Internal Microsoft emails used by plaintiffs as evidence in the Windows Vista Capable lawsuit have revealed that the software giant caved into pressure from Intel to enable its 915 series integrated graphics chipsets to run Windows Vista.
What’s significant about this is that before this decision, Microsoft had been adamant that, in order for a system to support Windows Vista, its graphics processor had to support the Windows Display Driver Model (WDDM)—a specification that Intel’s 915 graphics chipset didn’t conform to.
John Kalkman, a Microsoft executive, wrote in an email chain dated
26th February 2007, “In the end, we lowered the requirement to help Intel make their quarterly earnings so they could continue to sell motherboards with 915 graphics embedded.
This was in the same chain that Mike Nash, a vice president in the Windows Product Management Group, pointed out that he had been burned by the Vista Capable programme
I personally got burned by the Intel 915 chipset issue on a laptop that I PERSONALLY [bought],
” Nash wrote. “I know that I chose my laptop (a Sony TX770P) because it had the Vista logo and was pretty disappointed that it not only wouldn’t run Glass, but more importantly wouldn’t run Movie Maker. . . . I now have a $2100 email machine.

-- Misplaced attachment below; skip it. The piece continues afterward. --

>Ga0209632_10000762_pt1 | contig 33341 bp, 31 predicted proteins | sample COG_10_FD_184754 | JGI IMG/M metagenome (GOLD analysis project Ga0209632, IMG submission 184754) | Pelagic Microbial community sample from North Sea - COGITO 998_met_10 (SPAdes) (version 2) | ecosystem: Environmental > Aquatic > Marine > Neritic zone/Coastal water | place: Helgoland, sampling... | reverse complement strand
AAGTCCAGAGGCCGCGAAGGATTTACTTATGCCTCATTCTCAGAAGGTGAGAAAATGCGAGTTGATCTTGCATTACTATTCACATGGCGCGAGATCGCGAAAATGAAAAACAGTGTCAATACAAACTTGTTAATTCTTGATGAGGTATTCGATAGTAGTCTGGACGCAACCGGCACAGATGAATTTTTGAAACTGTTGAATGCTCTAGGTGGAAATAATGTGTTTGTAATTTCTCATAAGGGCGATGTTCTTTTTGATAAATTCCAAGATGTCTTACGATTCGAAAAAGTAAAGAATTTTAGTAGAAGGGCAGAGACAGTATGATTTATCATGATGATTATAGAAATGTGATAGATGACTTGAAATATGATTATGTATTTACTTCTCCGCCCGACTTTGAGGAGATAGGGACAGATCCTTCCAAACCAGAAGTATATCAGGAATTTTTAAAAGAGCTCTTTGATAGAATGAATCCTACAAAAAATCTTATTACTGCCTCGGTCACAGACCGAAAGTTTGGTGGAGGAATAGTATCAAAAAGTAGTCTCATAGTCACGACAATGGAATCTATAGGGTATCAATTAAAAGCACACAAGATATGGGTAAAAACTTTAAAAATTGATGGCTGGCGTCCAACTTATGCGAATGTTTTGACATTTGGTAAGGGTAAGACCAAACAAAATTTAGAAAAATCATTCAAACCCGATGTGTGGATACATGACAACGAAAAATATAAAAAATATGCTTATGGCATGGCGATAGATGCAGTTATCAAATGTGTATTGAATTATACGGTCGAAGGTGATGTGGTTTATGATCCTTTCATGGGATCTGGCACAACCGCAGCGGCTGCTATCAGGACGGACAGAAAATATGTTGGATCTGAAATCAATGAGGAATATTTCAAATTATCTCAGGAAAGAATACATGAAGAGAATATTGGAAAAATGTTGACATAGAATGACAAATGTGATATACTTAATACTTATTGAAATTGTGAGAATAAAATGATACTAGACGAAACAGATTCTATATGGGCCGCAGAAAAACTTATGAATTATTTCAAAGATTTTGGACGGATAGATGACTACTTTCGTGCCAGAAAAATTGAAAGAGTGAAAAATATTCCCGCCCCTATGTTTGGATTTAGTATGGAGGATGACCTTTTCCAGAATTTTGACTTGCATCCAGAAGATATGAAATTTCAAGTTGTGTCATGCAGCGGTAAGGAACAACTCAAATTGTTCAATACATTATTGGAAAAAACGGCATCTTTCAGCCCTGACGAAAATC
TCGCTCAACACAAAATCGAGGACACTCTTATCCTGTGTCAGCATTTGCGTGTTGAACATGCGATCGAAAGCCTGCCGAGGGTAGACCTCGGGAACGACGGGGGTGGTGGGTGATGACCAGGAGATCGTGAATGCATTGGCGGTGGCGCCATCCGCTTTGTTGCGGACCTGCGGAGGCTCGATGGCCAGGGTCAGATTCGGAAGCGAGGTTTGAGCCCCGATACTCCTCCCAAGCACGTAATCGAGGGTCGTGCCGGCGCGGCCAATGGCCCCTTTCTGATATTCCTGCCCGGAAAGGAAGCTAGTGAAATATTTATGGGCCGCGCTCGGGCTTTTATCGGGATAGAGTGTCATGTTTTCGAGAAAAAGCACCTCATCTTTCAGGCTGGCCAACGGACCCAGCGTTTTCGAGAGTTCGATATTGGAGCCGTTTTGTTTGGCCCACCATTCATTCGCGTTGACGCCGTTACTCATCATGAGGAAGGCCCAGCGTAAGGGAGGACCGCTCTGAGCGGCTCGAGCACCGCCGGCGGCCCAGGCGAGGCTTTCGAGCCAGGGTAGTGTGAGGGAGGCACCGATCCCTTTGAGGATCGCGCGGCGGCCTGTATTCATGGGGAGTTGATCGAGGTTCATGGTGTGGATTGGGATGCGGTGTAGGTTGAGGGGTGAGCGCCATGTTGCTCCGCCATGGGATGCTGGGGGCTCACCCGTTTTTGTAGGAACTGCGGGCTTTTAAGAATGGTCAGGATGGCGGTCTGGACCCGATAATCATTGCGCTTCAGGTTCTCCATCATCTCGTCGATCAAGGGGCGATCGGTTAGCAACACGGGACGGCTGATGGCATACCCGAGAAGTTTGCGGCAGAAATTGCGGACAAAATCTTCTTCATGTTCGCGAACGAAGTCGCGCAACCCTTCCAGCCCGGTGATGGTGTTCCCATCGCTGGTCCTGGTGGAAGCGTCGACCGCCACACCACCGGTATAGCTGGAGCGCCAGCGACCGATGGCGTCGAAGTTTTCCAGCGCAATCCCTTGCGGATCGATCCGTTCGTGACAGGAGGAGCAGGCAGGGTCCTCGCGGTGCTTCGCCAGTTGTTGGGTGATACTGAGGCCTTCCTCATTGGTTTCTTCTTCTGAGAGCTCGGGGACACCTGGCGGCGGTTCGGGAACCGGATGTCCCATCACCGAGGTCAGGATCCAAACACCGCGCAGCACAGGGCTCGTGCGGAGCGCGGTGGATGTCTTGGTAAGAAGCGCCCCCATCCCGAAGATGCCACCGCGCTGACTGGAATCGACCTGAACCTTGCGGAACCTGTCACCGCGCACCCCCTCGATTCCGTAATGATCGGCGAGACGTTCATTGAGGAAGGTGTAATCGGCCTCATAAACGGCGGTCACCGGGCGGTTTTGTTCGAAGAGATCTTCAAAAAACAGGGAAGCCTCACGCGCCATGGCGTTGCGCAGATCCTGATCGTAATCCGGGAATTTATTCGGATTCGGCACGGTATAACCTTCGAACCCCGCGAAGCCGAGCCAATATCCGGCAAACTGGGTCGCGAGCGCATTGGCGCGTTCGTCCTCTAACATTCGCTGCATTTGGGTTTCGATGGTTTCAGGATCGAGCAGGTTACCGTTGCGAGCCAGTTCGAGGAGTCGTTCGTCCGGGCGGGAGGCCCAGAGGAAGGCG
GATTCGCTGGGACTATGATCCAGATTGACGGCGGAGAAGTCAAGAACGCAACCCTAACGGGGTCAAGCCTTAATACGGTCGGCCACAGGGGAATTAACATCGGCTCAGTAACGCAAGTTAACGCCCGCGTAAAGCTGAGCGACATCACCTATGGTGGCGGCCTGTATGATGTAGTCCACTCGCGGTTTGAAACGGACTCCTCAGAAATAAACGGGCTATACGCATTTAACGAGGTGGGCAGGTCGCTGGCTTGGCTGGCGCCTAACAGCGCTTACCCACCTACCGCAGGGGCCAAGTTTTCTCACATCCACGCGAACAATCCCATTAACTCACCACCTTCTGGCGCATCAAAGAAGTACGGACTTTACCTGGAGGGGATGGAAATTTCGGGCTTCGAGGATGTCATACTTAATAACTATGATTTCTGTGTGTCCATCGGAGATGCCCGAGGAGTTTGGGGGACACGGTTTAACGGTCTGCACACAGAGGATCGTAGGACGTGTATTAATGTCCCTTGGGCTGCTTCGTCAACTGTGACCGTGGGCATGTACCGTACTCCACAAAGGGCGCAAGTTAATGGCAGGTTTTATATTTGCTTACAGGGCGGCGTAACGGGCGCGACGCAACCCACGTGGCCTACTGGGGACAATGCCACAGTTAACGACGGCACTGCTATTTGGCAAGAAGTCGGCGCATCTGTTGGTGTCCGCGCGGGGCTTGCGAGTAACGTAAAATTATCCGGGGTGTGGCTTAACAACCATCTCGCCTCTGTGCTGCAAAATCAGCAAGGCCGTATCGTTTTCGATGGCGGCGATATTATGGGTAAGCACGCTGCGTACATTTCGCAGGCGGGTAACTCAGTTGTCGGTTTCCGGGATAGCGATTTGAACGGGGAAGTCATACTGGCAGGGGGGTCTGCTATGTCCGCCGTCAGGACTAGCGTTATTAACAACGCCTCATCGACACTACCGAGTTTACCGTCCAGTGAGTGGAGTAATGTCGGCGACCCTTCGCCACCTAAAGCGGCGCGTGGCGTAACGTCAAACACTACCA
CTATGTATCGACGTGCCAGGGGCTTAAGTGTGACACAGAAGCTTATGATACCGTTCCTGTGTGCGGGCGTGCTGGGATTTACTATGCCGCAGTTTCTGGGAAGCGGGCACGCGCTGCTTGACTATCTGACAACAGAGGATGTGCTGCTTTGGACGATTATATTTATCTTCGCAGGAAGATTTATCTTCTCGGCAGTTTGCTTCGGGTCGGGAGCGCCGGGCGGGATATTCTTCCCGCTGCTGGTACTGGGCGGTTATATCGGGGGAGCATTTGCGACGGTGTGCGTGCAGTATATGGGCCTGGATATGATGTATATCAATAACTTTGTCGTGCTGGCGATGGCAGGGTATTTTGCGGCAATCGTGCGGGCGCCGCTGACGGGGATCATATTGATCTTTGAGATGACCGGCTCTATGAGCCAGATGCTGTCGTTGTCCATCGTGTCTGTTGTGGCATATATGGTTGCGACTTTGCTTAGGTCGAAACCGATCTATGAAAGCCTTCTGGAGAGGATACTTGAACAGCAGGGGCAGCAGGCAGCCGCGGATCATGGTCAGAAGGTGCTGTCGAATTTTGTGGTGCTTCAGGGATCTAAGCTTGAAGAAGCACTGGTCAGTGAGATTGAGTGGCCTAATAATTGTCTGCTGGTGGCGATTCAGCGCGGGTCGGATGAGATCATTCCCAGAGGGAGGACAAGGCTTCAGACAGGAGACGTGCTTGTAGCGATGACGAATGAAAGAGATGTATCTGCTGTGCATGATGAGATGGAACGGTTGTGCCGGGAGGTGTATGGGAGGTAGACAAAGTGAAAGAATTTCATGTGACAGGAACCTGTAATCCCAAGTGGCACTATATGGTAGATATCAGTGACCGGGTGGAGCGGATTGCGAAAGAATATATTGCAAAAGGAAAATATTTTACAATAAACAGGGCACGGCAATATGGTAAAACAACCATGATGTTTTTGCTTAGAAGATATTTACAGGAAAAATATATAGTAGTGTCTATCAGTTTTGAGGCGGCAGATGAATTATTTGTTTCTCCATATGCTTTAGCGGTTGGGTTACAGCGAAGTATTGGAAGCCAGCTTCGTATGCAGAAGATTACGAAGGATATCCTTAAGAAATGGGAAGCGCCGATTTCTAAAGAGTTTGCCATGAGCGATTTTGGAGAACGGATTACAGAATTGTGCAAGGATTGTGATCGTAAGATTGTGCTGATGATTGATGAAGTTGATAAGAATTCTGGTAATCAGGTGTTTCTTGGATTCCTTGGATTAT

Microsoft employee Mike Ybarra protested against the decision in an email to Jim Allchin. “Jim, I am passionate about this and believe this decision is a mistake. We are caving to Intel. We worked hard the last 18 months to drive the UI experience and we are giving this up. The OEMs are behind us here, we have the support we need to drive this experience on today's hardware. . . . We are allowing Intel to drive our customer experience.
Allchin acknowledged his concerns, stating that he wasn’t involved and that it was too late to reverse the decision, “It might be a mistake. I wasn’t involved and it is hard for me to step in now and reverse everything again.
The emails suggest that Intel leaked the change of specification to its partners a day ahead of official notification of the changes from Microsoft. This probably had something to do with one statement from Will Poole in the email exchange; “[Intel is] losing orders every day, so we need to get a simple communication out ASAP.
Whatever the case, this doesn’t look good for either Intel and Microsoft because, based on what’s in the emails, the decision to change the requirements for Vista support was for financial gain. On one front, the programme was designed to bolster Windows XP sales, and on the other hand, the change in requirements was to steady declining Intel 915 chipset sales. The change of heart was a complete u-turn on Microsoft’s push for a fully 3D user interface in all versions of Windows Vista and, as Ybarra put it, the software giant essentially allowed Intel to drive the Windows Vista customer experience.
As the days roll on, this case gets just gets more and more interesting. Share your thoughts on these revelations in the forums